The Story of Lucy Gault, by William Trevor
9/10, a beautifully told story of a girl’s life in Ireland
I was introduced to William Trevor in my first fiction workshop, with a short story “Death in Jerusalem,” about an Irish priest who travels to the Holy Land with his brother. In that story, the brother is reluctant to leave his ailing mother, as he’s her only companion; the priest is more carefree and pushes him to come along.
“The Story of Lucy Gault” has the same rich sense of character and place, set in a small village in the hills of Ireland where the Gaults have lived for years. Their time has been peaceful, if not prosperous; Trevor recounts a stretch over which a good portion of their fields were lost to neighbors in “a series of disastrous card games.” This sounds like an amusing throwaway detail, but it is more than that. The history of the Gaults, and of Lucy, is shaped by tragicomic events like this one, and Trevor has a magnificent, gentle touch in his rendering of the characters who grow from that history.
The events of the book are set in motion when the Gaults’ home is attacked by local youths, because the captain served in the British army and took a British wife. This was just before the Irish Civil war, when tensions were high. A number of other families have already left Ireland, but the Gaults stubbornly remain–until their daughter, Lucy, wanders into the surf and is drowned. Grief-stricken, they leave for England but decide to wander Europe, leaving no forwarding address.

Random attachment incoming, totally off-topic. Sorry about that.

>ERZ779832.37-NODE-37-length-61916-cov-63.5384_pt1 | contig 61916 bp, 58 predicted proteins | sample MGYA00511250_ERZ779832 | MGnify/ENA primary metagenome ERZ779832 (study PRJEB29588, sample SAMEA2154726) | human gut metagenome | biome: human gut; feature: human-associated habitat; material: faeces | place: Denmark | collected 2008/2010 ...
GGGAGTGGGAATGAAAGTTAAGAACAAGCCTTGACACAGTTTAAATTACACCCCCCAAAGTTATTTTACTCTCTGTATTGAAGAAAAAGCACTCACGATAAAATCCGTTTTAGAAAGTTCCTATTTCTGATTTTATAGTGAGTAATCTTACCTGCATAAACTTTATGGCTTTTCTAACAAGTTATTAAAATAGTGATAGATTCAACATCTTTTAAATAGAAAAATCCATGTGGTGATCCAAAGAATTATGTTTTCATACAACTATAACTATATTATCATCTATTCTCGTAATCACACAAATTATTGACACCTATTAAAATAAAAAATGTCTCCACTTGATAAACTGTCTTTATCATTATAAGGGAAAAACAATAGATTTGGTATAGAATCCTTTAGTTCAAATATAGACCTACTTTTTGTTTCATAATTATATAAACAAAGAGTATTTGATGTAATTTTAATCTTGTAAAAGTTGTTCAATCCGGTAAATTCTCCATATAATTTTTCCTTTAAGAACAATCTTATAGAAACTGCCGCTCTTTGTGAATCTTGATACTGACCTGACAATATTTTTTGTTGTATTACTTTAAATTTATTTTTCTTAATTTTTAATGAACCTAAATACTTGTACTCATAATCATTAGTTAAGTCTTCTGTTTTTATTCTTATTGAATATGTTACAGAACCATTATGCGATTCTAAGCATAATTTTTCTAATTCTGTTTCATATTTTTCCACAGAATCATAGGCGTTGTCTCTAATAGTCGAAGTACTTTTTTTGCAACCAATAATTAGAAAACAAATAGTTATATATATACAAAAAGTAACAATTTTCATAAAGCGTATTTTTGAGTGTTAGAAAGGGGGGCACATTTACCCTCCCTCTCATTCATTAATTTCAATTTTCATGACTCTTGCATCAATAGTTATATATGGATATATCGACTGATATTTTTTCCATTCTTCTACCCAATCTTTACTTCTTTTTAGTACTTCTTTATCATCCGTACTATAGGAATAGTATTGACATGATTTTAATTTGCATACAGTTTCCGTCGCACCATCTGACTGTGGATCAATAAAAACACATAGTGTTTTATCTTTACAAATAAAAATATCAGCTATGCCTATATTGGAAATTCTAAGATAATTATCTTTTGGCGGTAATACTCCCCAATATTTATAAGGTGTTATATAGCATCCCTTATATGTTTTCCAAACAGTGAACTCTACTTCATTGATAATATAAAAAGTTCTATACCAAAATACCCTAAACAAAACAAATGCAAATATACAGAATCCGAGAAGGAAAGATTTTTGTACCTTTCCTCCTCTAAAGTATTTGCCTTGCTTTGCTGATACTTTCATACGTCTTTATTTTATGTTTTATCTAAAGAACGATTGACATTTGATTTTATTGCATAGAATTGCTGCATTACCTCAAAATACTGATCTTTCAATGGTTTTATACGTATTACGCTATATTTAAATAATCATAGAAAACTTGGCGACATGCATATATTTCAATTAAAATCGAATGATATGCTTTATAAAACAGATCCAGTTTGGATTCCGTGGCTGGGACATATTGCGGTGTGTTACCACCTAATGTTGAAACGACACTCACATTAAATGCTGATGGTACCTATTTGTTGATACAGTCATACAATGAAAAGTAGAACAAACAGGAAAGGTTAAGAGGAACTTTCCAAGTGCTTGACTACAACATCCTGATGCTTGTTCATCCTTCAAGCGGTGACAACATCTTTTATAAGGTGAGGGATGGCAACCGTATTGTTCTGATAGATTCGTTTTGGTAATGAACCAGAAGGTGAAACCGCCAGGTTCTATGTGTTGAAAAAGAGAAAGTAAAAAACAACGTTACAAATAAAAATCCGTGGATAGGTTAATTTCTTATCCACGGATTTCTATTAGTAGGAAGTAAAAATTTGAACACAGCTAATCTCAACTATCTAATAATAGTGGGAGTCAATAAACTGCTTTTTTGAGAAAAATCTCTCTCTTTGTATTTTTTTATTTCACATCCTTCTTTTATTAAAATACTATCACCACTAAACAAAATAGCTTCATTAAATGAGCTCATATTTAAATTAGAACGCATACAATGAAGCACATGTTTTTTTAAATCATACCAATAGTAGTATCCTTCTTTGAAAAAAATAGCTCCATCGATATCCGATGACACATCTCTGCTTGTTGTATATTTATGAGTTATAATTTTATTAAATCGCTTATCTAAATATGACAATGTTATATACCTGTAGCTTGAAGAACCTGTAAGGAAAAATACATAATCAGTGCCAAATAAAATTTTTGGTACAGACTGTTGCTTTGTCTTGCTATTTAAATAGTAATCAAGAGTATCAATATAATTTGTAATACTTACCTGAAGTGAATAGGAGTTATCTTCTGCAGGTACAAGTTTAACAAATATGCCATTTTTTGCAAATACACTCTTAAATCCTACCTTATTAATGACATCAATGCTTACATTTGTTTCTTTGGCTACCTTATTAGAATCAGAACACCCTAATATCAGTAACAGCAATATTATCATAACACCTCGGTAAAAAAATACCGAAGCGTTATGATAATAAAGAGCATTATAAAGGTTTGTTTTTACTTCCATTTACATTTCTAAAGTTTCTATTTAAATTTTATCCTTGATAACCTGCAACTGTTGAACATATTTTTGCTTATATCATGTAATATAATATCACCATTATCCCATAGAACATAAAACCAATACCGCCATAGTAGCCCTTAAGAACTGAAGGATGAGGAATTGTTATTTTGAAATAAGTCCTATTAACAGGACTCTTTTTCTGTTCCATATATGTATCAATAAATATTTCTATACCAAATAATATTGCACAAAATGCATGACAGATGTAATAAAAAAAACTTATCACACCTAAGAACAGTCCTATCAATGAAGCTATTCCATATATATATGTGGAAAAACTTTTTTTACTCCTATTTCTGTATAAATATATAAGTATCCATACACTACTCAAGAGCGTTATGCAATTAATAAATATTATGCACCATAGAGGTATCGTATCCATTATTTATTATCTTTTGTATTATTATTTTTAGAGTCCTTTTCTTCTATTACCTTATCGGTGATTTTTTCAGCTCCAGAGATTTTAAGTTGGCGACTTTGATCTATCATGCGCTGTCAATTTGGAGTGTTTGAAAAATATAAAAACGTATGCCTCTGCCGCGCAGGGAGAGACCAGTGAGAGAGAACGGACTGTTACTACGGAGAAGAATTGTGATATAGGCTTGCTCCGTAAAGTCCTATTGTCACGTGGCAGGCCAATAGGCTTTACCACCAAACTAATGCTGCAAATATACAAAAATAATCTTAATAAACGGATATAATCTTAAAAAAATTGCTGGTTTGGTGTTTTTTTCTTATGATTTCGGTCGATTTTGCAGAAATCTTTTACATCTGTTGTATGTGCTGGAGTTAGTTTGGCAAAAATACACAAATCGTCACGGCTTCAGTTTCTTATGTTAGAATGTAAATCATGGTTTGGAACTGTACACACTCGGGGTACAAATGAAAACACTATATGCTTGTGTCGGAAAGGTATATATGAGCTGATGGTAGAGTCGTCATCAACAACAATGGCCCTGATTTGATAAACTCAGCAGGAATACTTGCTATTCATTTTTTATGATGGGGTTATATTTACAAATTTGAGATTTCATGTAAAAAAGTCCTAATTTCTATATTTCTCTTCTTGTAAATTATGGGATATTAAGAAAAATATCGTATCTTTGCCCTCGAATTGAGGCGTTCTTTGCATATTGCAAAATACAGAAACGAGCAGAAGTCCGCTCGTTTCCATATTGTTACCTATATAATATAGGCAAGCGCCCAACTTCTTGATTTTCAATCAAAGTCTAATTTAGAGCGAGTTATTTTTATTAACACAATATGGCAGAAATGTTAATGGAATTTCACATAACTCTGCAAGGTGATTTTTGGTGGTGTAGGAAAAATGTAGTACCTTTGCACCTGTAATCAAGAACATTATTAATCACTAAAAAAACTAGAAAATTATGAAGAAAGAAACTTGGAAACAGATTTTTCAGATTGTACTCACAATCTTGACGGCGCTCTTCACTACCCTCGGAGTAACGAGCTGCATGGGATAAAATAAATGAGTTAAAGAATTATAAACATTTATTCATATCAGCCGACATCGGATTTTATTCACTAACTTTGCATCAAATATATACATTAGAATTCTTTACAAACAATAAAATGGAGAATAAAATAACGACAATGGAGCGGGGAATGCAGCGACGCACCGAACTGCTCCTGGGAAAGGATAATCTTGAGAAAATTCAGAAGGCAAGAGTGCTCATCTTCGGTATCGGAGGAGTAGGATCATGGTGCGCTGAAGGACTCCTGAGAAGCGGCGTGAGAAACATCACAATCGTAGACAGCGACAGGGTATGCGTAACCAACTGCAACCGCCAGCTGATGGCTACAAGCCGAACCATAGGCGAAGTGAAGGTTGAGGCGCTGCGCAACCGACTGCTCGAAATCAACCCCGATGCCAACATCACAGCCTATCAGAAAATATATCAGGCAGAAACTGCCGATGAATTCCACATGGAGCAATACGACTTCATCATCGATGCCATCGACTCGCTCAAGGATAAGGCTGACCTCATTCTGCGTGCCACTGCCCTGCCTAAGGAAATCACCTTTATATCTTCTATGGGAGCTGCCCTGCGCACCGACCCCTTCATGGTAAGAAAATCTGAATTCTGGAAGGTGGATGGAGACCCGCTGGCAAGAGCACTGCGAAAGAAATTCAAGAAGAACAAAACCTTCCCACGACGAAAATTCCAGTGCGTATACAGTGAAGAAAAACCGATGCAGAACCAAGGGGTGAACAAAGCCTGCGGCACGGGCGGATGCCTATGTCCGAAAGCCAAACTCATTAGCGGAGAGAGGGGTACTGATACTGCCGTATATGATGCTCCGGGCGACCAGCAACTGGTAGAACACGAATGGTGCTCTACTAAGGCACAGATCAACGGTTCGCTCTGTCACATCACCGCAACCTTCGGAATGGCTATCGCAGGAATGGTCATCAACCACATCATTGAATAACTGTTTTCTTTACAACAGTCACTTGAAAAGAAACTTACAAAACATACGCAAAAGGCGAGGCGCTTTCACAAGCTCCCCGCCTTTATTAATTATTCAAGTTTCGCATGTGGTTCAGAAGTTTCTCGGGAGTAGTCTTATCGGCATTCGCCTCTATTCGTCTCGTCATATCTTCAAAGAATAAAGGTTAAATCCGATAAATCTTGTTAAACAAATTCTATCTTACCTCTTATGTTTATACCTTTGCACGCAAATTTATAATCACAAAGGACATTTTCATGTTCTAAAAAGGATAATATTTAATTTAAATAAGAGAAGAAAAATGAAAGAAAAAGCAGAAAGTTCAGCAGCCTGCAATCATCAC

Lucy, however, did not wander into the ocean but the woods, where she broke her ankle and nearly starved to death before being found, a day after her parents left. The two servants left behind to tend the estate bring her back and raise her in her family home, while various parties attempt in vain to contact her parents. Lucy grows up with a sense of guilt at the pain she’s caused them with her foolishness, in desperate need of forgiveness. How she attains it, and what she does with it, are at the core of this lovely, sad book.
Trevor’s writing is beautiful and gentle, evocative of the beauty and poverty of Ireland and the people who inhabit it. His vivid descriptions and just slightly larger than life events and personalities make the book a pleasure to read; while you ache for Lucy, you can’t help but envy her life, as she makes the best of her predicament. Subtly, Trevor takes us through the ages and the changes in Ireland, which have little effect on Lucy herself, but serve as backdrop to the constant life she crafts for herself.